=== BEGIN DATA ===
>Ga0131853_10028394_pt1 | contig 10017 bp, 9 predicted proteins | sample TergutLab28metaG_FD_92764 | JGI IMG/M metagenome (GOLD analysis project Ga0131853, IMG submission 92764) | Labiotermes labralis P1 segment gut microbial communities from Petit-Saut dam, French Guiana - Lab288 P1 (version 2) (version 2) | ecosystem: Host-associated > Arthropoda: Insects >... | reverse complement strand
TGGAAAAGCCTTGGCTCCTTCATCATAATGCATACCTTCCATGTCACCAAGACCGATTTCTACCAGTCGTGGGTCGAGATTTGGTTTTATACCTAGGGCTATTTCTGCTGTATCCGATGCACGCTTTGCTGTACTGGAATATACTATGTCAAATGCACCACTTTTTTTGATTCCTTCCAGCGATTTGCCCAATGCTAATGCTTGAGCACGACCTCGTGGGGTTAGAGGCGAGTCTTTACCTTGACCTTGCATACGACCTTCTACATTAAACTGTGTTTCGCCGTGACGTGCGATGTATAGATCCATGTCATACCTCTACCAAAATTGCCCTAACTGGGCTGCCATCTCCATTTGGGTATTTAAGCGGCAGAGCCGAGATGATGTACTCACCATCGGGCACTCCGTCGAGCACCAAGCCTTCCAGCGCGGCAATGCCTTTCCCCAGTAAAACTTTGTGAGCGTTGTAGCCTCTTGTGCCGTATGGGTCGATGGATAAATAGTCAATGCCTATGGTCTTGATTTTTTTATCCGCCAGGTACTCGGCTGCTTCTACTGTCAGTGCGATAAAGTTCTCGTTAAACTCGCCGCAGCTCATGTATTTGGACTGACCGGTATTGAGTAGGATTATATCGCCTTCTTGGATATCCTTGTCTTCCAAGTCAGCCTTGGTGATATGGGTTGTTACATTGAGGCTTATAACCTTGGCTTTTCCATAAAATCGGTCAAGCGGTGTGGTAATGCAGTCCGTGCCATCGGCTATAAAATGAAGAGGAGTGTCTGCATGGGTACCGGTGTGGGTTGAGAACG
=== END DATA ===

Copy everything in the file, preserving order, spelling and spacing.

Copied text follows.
>Ga0131853_10028394_pt1 | contig 10017 bp, 9 predicted proteins | sample TergutLab28metaG_FD_92764 | JGI IMG/M metagenome (GOLD analysis project Ga0131853, IMG submission 92764) | Labiotermes labralis P1 segment gut microbial communities from Petit-Saut dam, French Guiana - Lab288 P1 (version 2) (version 2) | ecosystem: Host-associated > Arthropoda: Insects >... | reverse complement strand
TGGAAAAGCCTTGGCTCCTTCATCATAATGCATACCTTCCATGTCACCAAGACCGATTTCTACCAGTCGTGGGTCGAGATTTGGTTTTATACCTAGGGCTATTTCTGCTGTATCCGATGCACGCTTTGCTGTACTGGAATATACTATGTCAAATGCACCACTTTTTTTGATTCCTTCCAGCGATTTGCCCAATGCTAATGCTTGAGCACGACCTCGTGGGGTTAGAGGCGAGTCTTTACCTTGACCTTGCATACGACCTTCTACATTAAACTGTGTTTCGCCGTGACGTGCGATGTATAGATCCATGTCATACCTCTACCAAAATTGCCCTAACTGGGCTGCCATCTCCATTTGGGTATTTAAGCGGCAGAGCCGAGATGATGTACTCACCATCGGGCACTCCGTCGAGCACCAAGCCTTCCAGCGCGGCAATGCCTTTCCCCAGTAAAACTTTGTGAGCGTTGTAGCCTCTTGTGCCGTATGGGTCGATGGATAAATAGTCAATGCCTATGGTCTTGATTTTTTTATCCGCCAGGTACTCGGCTGCTTCTACTGTCAGTGCGATAAAGTTCTCGTTAAACTCGCCGCAGCTCATGTATTTGGACTGACCGGTATTGAGTAGGATTATATCGCCTTCTTGGATATCCTTGTCTTCCAAGTCAGCCTTGGTGATATGGGTTGTTACATTGAGGCTTATAACCTTGGCTTTTCCATAAAATCGGTCAAGCGGTGTGGTAATGCAGTCCGTGCCATCGGCTATAAAATGAAGAGGAGTGTCTGCATGGGTACCGGTGTGGGTTGAGAACG